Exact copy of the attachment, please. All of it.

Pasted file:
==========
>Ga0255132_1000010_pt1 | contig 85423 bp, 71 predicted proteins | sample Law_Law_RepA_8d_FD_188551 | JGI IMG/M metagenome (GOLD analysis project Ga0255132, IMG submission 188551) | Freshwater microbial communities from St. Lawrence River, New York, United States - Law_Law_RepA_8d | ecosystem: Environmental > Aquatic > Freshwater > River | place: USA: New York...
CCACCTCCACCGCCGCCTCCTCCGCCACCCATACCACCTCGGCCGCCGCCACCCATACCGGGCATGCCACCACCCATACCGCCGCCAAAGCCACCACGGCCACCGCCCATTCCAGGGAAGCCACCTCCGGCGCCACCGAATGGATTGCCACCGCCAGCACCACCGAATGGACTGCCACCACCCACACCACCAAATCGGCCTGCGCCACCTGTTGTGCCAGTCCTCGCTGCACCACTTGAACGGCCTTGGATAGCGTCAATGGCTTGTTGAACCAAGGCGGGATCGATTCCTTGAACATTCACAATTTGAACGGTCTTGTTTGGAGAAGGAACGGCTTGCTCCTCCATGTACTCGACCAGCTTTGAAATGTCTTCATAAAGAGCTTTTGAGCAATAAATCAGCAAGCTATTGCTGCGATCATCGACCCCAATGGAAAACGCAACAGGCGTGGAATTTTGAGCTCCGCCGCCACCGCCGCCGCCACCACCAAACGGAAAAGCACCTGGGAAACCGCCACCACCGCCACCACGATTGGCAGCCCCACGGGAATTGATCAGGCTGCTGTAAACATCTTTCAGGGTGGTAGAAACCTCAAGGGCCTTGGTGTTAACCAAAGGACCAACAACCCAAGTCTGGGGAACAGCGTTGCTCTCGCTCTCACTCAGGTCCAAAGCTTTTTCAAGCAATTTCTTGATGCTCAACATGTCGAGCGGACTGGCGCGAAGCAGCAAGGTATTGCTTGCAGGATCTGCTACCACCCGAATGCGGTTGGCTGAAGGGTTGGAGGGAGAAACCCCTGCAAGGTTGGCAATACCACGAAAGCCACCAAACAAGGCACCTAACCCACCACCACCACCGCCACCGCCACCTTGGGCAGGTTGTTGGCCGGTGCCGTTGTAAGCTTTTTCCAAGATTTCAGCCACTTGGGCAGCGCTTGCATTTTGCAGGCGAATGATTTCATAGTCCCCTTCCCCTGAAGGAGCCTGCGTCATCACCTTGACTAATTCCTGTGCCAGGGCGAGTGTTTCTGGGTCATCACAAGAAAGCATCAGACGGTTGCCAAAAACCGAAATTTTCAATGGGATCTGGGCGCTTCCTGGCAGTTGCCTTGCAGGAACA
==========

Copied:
>Ga0255132_1000010_pt1 | contig 85423 bp, 71 predicted proteins | sample Law_Law_RepA_8d_FD_188551 | JGI IMG/M metagenome (GOLD analysis project Ga0255132, IMG submission 188551) | Freshwater microbial communities from St. Lawrence River, New York, United States - Law_Law_RepA_8d | ecosystem: Environmental > Aquatic > Freshwater > River | place: USA: New York...
CCACCTCCACCGCCGCCTCCTCCGCCACCCATACCACCTCGGCCGCCGCCACCCATACCGGGCATGCCACCACCCATACCGCCGCCAAAGCCACCACGGCCACCGCCCATTCCAGGGAAGCCACCTCCGGCGCCACCGAATGGATTGCCACCGCCAGCACCACCGAATGGACTGCCACCACCCACACCACCAAATCGGCCTGCGCCACCTGTTGTGCCAGTCCTCGCTGCACCACTTGAACGGCCTTGGATAGCGTCAATGGCTTGTTGAACCAAGGCGGGATCGATTCCTTGAACATTCACAATTTGAACGGTCTTGTTTGGAGAAGGAACGGCTTGCTCCTCCATGTACTCGACCAGCTTTGAAATGTCTTCATAAAGAGCTTTTGAGCAATAAATCAGCAAGCTATTGCTGCGATCATCGACCCCAATGGAAAACGCAACAGGCGTGGAATTTTGAGCTCCGCCGCCACCGCCGCCGCCACCACCAAACGGAAAAGCACCTGGGAAACCGCCACCACCGCCACCACGATTGGCAGCCCCACGGGAATTGATCAGGCTGCTGTAAACATCTTTCAGGGTGGTAGAAACCTCAAGGGCCTTGGTGTTAACCAAAGGACCAACAACCCAAGTCTGGGGAACAGCGTTGCTCTCGCTCTCACTCAGGTCCAAAGCTTTTTCAAGCAATTTCTTGATGCTCAACATGTCGAGCGGACTGGCGCGAAGCAGCAAGGTATTGCTTGCAGGATCTGCTACCACCCGAATGCGGTTGGCTGAAGGGTTGGAGGGAGAAACCCCTGCAAGGTTGGCAATACCACGAAAGCCACCAAACAAGGCACCTAACCCACCACCACCACCGCCACCGCCACCTTGGGCAGGTTGTTGGCCGGTGCCGTTGTAAGCTTTTTCCAAGATTTCAGCCACTTGGGCAGCGCTTGCATTTTGCAGGCGAATGATTTCATAGTCCCCTTCCCCTGAAGGAGCCTGCGTCATCACCTTGACTAATTCCTGTGCCAGGGCGAGTGTTTCTGGGTCATCACAAGAAAGCATCAGACGGTTGCCAAAAACCGAAATTTTCAATGGGATCTGGGCGCTTCCTGGCAGTTGCCTTGCAGGAACA